All types of parts washers, including immersion, rotary, spray, and agitating, which are all designed to clean specific products, are available semi or fully automatic. These washers are controlled by either CNC (computer numeric controlled) systems or PC software. They move the parts through rinse, wash, and dry stages continuously, and control cleaning solution levels, heat, pressure, speed, applied load, and flow rate. These options are all pre-programmed and adjustable. Semi-automatic parts washers have automated stages but may require manual loading and unloading or will work in conjunction with a separate conveyor system. They are often equipped with a liquid recycling system, which reduces cost and provides environmental protection. Parts washers that are controlled by a CNC system use one or more microprocessors and storage units. They often work with CAD/CAM software systems that instruct the machinery to execute exact movements necessary to clean the parts. Automatic parts washers provide many benefits; they cut solvent use by 90% and increase the cleaning quality and speed, which results in lower expenses and higher quality results.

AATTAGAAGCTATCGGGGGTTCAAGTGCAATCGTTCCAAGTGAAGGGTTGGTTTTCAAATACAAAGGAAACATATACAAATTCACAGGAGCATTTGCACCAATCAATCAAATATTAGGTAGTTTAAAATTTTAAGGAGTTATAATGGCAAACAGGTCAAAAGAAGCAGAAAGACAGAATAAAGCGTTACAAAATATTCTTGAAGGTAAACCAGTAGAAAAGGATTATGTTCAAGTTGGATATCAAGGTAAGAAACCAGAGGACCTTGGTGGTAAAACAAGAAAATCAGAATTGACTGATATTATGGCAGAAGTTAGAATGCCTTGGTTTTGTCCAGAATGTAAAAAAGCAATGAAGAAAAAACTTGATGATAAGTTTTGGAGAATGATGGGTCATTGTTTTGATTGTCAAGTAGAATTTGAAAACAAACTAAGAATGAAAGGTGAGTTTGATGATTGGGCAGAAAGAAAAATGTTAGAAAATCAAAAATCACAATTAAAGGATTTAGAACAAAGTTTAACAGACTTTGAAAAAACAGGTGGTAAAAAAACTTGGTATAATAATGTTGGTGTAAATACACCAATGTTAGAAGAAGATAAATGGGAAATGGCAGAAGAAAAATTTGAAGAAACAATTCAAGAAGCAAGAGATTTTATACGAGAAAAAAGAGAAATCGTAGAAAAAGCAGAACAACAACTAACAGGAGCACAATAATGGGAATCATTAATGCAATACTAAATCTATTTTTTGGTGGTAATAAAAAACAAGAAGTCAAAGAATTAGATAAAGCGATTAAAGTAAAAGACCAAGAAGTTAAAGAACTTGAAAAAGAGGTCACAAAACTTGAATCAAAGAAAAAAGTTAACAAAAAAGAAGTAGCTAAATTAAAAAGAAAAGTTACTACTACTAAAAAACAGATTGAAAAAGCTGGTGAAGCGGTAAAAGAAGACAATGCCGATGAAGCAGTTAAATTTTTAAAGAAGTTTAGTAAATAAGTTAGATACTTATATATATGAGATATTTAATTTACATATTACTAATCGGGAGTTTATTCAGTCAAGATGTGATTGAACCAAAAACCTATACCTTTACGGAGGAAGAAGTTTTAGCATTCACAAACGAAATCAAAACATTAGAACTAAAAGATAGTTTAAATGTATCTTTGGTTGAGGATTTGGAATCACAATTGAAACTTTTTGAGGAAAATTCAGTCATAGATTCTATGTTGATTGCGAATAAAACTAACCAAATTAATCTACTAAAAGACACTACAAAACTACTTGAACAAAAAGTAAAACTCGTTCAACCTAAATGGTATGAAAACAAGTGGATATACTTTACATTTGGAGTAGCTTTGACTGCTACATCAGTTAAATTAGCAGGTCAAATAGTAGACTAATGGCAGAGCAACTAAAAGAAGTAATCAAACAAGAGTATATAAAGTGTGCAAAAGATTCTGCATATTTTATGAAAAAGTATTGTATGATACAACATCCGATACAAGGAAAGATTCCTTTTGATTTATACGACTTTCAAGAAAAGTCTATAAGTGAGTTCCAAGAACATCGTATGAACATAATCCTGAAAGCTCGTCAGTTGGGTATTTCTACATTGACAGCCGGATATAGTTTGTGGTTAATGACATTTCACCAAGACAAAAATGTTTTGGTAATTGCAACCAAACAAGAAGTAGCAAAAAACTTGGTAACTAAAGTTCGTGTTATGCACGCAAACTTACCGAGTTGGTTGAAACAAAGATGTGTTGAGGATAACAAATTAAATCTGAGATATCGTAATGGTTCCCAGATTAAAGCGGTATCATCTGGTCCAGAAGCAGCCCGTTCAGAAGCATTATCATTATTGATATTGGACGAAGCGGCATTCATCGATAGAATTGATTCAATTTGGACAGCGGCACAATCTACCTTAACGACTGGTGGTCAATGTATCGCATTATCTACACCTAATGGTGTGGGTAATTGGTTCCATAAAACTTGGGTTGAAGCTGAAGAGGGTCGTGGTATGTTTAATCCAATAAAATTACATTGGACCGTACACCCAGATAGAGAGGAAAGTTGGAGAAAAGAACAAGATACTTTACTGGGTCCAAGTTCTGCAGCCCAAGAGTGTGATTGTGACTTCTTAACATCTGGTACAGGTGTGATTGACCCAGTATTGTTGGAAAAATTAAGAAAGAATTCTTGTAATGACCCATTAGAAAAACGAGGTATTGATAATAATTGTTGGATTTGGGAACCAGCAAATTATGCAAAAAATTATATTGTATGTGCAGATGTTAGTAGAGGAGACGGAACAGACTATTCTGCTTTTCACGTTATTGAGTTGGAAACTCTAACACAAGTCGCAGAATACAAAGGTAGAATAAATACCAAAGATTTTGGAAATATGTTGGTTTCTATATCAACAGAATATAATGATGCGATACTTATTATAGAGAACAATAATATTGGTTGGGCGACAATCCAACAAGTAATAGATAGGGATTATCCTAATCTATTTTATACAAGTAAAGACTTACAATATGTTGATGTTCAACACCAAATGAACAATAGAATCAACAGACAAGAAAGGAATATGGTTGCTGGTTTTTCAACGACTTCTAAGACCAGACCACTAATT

Parts Washer Use in Heavy Industrial Applications
In industries where large volumes of components and parts are processed, specific types of parts washers are employed. Washers designed for the automotive industry are different from those created for other industries—from overall efficiency to cleaning solution used and standard operation.